Blog dedicated primarily to randomly selected news items; comments reflecting personal perceptions

Friday, October 12, 2018

So, You're Thinking, Yogurt: Healthy Protein Source...?

"Items labelled 'organic' are often thought of as the 'healthiest' option, but they may be an unrecognized source of added sugars in many peoples' diets."
"A lot of people don't actually realize how much added or free sugars are in yogurt. If you're watching your weight, sugar is sugar, no matter what."
"Parents need to realize that all yogurt is not exactly the same, and it's the natural yogurts which are healthier."
"People do look at organic products and think they're better for them -- if you ask consumers, their responses are that they think they are healthier."
Bernadette Moore, professor of obesity studies, University of Leeds' School of Food Science and Nutrition

"This is 'concerning', given the rise in childhood obesity and the prevalence of tooth decay among young children."
"While yogurt may be less of a concern than soft drinks and fruit juices, the chief sources of free sugars in both children and adults' diets, what is worrisome is that yogurt, as a perceived 'healthy food', may be an unrecognized source of free and added sugars in the diet."
Researchers' published paper
For a standard 6-ounce container of Yoplait yogurt (strawberry), one plus four-fifths of another equals 33 grams of sugar.
A standard 6 oz serving of Yoplait yogurt and one plus four-fifths of another equals 33 grams of sugar

According to the British National Health Service, over half an adult's recommended daily sugar intake -- 30 grams -- could be consumed by the unsuspecting in a single cup of yogurt, packed with more sugar than a cola drink. Published in the British Medical Journal, a recent study indicates that many supermarket yogurts generally considered by the consuming public to represent a "healthy" choice contains "well above" the recommended limit of sugar.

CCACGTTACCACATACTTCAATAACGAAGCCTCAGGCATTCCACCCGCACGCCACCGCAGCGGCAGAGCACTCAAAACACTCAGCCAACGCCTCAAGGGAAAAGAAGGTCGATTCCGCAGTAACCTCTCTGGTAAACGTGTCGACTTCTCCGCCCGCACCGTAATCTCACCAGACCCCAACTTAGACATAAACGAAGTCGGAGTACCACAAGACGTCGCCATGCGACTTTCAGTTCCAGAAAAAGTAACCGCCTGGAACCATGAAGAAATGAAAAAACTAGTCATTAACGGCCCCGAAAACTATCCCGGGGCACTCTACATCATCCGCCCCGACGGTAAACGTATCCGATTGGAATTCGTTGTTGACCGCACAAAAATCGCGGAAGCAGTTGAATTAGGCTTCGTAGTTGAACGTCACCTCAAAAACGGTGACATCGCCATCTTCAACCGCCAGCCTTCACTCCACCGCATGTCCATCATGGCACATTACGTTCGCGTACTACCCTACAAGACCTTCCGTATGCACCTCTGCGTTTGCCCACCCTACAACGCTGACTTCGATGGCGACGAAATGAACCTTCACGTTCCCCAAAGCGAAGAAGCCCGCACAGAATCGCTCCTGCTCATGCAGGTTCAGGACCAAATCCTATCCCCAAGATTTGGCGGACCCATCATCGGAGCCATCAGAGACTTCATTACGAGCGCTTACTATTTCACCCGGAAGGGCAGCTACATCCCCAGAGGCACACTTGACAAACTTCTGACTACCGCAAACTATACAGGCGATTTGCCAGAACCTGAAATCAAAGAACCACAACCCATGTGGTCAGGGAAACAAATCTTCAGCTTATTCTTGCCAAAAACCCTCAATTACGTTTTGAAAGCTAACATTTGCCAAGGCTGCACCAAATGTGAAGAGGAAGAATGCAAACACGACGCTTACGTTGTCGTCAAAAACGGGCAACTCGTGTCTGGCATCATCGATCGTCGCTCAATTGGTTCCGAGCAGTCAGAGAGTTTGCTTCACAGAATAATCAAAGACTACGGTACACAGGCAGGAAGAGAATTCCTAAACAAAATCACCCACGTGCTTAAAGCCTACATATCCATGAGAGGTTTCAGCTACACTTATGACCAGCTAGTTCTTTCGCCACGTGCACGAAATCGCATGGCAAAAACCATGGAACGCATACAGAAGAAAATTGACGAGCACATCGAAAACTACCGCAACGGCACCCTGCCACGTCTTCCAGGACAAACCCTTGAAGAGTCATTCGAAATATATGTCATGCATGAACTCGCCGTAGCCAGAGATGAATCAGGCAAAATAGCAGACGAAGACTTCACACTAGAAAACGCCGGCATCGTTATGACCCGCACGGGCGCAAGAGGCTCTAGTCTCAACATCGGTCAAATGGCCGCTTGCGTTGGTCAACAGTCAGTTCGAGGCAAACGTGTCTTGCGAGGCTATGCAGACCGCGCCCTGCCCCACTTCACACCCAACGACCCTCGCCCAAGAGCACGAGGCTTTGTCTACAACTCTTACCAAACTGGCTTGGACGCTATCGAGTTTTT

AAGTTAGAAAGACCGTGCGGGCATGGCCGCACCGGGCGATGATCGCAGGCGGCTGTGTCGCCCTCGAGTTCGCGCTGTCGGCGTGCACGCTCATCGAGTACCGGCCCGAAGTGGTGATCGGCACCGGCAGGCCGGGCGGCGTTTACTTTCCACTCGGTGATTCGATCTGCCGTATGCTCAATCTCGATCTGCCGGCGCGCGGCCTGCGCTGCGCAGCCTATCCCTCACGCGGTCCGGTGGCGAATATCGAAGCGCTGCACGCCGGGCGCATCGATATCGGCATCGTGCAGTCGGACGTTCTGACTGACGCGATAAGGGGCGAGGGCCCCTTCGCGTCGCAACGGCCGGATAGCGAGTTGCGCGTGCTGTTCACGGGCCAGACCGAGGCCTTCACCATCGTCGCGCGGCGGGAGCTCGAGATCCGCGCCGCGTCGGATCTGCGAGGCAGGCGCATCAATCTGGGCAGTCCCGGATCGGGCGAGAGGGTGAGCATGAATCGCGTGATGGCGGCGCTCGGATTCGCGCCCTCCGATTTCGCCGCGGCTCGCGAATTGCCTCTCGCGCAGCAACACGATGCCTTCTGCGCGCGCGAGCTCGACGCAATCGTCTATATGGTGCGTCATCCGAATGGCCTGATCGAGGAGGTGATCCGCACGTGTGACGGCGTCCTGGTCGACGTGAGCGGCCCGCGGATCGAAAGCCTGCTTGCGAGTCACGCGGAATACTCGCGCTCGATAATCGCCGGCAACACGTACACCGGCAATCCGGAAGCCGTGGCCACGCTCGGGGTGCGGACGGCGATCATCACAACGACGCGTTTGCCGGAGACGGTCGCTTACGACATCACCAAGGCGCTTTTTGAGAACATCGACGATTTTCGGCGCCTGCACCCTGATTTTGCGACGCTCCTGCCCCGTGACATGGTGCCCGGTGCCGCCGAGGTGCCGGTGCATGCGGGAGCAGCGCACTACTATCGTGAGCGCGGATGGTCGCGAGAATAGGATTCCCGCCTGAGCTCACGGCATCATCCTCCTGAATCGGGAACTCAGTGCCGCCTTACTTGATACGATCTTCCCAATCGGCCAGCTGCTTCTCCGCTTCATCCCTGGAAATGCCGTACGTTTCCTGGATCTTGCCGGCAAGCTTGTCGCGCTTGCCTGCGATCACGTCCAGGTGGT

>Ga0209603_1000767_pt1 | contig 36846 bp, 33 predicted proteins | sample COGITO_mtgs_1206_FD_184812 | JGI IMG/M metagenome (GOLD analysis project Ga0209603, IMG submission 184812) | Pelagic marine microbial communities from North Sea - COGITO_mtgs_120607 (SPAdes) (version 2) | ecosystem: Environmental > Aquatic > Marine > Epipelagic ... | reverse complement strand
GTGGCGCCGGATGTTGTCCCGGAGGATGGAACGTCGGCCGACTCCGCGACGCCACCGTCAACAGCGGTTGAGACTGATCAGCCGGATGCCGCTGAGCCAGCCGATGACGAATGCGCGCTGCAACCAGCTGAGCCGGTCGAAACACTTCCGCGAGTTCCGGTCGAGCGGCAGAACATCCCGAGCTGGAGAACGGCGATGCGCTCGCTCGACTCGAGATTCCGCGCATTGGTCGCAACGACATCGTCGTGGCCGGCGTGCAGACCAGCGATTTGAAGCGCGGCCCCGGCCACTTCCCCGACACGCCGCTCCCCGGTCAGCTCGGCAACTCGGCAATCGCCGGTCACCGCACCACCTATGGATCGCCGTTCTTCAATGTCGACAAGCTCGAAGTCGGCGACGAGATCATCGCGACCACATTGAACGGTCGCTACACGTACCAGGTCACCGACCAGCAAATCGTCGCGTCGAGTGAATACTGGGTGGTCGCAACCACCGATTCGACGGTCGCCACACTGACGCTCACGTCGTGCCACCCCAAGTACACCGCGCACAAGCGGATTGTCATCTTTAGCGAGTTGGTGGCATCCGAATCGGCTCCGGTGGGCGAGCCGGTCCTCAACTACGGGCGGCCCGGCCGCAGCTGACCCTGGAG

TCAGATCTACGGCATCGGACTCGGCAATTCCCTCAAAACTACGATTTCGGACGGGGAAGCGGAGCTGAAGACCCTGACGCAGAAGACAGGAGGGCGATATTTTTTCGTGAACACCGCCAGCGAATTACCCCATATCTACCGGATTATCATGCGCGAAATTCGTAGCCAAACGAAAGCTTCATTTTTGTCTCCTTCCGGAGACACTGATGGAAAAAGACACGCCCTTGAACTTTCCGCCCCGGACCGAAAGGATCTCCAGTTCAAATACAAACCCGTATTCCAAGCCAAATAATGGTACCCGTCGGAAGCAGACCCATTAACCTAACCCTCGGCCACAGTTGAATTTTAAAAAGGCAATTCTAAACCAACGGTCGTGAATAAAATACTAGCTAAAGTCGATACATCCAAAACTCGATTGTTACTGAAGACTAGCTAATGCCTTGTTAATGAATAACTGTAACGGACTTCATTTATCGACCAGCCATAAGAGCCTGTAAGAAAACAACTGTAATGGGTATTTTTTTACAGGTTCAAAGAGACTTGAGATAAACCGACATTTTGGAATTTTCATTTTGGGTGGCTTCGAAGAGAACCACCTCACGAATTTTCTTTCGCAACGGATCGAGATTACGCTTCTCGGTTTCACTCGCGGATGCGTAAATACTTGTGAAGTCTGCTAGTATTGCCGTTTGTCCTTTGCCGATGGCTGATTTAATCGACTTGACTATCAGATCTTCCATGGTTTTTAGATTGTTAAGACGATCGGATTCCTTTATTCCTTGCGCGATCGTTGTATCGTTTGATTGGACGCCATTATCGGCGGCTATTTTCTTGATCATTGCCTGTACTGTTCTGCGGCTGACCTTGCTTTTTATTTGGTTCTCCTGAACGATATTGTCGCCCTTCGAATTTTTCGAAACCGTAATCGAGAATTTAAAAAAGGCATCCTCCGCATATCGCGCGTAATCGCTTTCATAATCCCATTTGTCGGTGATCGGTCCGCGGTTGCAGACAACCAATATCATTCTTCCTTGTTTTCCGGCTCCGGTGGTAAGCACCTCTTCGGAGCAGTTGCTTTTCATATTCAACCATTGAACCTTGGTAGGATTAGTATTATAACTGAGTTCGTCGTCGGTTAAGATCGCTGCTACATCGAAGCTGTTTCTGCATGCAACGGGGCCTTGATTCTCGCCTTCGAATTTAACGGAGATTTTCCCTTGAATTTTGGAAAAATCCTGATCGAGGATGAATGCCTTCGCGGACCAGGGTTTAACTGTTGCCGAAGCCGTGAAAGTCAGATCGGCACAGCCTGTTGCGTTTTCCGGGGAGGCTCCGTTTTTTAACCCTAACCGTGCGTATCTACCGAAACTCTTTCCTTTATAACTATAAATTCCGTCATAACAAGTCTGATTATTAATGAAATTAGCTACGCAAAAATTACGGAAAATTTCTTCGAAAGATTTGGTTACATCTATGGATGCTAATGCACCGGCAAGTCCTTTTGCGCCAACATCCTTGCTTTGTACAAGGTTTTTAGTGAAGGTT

An analysis of some 900 yogurts ordinarily sold at grocery stories enabled researchers to conclude that organic varieties and products specifically designed to appeal to children to be packed into their lunch boxes, are most often the most sugar-laden of products. Researchers discovered that organic yogurts contained an average of 13.1 grams per 100 grams of total sugars while children's varieties held 10.8 grams, sweeter than 100 mL of Coca-Cola.

A study found that organic yoghurts had an average sugar content of 13.1g per 100g
A study found that organic yoghurts had an average sugar content of 13.1g per 100g     JOE RAEDLE/GETTY IMAGES

For the study analysis, yogurt samples were divided into eight groups comprised of children's, dairy alternatives (soy for example), desserts, drinks, flavoured, fruit, natural/Greek and organic. Under EU regulations a product to be labelled low in sugar must adhere to five grams of total sugars per 100 grams, and a mere two of 101 children's products were proven to be low in sugar.

For children aged four to six, the daily sugar threshold should be no more than 19 grams (as found in 5 cubes of sugar), and for those children between ages seven to ten, no more than 24 grams (similar to six sugar cubes) for optimum diet health, according to the National Health Service. Several major brands "contain the equivalent of almost five sugar cubes", according to Public Health Liverpool's analysis.

Consuming one yogurt cup representing a snack could present as an entire day's-worth of sugar. Fewer than nine percent of the samples analyzed passed as low sugar products. Natural (plain) yogurts and Greek-style were the exception to the high-sugar load. They are higher in protein and commensurately lower in carbohydrates with the least amount of sugar contained, at five grams per 100 grams (most of the sugar was naturally-occurring lactose).

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